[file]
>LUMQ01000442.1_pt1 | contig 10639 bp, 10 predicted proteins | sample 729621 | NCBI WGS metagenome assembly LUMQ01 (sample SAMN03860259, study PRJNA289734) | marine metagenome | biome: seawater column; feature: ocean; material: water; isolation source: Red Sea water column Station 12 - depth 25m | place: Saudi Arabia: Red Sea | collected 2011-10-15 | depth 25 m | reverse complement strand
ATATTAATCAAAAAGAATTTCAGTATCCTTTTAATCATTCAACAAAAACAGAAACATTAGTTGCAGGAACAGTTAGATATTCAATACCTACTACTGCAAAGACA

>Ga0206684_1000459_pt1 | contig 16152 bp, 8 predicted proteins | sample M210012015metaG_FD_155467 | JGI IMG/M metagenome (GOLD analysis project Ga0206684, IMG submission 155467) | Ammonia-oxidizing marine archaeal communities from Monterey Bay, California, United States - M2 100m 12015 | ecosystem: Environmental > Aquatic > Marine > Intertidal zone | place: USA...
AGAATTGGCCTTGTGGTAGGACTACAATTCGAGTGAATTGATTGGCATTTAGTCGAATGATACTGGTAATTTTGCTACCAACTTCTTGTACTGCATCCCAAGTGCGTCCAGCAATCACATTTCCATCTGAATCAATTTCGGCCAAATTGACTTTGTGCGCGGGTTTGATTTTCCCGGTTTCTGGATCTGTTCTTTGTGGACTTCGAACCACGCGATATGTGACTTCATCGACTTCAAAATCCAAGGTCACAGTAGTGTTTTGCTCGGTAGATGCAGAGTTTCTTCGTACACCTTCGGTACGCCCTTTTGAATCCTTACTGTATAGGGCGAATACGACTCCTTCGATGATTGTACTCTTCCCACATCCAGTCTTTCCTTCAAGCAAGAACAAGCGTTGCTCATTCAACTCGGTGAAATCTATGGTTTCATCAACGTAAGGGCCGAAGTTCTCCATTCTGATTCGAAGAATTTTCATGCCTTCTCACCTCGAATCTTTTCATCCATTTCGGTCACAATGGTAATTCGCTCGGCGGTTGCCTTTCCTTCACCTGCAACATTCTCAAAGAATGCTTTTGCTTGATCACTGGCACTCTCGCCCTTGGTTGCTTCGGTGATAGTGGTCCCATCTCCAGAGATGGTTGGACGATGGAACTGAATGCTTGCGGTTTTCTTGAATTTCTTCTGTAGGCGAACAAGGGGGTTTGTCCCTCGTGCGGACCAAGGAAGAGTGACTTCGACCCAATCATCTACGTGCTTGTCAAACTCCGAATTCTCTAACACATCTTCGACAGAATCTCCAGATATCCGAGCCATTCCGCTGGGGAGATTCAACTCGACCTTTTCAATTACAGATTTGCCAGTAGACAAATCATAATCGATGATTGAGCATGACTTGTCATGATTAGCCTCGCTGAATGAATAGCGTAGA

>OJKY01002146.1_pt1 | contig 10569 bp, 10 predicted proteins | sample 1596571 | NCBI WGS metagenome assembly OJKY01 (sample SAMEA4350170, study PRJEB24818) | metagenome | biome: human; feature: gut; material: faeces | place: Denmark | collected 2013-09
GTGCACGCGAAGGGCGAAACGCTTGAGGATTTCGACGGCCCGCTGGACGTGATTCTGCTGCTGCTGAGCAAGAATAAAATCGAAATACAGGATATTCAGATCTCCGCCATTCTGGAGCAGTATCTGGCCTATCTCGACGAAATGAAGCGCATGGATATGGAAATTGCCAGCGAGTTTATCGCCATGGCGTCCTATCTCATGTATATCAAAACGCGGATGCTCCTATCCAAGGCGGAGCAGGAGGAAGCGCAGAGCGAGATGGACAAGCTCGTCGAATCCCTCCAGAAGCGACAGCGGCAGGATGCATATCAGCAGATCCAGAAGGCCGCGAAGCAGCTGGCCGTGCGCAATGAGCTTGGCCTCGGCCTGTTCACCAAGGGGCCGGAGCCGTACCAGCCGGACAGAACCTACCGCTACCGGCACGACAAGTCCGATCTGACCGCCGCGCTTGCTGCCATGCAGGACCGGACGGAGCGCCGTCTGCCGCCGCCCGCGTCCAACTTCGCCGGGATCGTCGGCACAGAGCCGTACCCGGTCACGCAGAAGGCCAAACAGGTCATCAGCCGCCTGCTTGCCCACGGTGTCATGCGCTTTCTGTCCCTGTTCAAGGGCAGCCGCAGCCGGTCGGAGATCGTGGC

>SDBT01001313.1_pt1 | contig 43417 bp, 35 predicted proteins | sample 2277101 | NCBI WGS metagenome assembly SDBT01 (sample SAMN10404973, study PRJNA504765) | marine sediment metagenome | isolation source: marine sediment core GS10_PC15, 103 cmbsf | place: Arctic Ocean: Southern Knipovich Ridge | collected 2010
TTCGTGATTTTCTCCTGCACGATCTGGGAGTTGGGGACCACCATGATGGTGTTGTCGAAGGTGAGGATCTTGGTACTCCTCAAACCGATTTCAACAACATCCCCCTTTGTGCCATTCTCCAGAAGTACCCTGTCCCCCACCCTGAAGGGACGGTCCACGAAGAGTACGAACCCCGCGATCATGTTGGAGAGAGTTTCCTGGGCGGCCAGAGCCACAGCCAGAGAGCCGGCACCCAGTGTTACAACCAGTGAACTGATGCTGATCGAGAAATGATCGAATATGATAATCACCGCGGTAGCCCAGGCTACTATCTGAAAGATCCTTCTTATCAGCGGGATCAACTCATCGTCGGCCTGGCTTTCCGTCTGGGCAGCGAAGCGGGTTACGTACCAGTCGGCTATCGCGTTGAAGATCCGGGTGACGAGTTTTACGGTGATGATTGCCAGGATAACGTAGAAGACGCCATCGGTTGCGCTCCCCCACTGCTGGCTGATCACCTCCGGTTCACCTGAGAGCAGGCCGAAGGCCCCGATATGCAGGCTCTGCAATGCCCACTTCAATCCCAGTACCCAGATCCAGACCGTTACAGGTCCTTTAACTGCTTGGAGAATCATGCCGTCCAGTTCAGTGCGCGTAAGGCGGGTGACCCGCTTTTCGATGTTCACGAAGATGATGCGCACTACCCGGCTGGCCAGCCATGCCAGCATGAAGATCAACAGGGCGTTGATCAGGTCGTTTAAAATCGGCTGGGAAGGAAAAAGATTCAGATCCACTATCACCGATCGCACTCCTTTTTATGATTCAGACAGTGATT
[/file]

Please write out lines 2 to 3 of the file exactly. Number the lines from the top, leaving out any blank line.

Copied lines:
ATATTAATCAAAAAGAATTTCAGTATCCTTTTAATCATTCAACAAAAACAGAAACATTAGTTGCAGGAACAGTTAGATATTCAATACCTACTACTGCAAAGACA

>Ga0206684_1000459_pt1 | contig 16152 bp, 8 predicted proteins | sample M210012015metaG_FD_155467 | JGI IMG/M metagenome (GOLD analysis project Ga0206684, IMG submission 155467) | Ammonia-oxidizing marine archaeal communities from Monterey Bay, California, United States - M2 100m 12015 | ecosystem: Environmental > Aquatic > Marine > Intertidal zone | place: USA...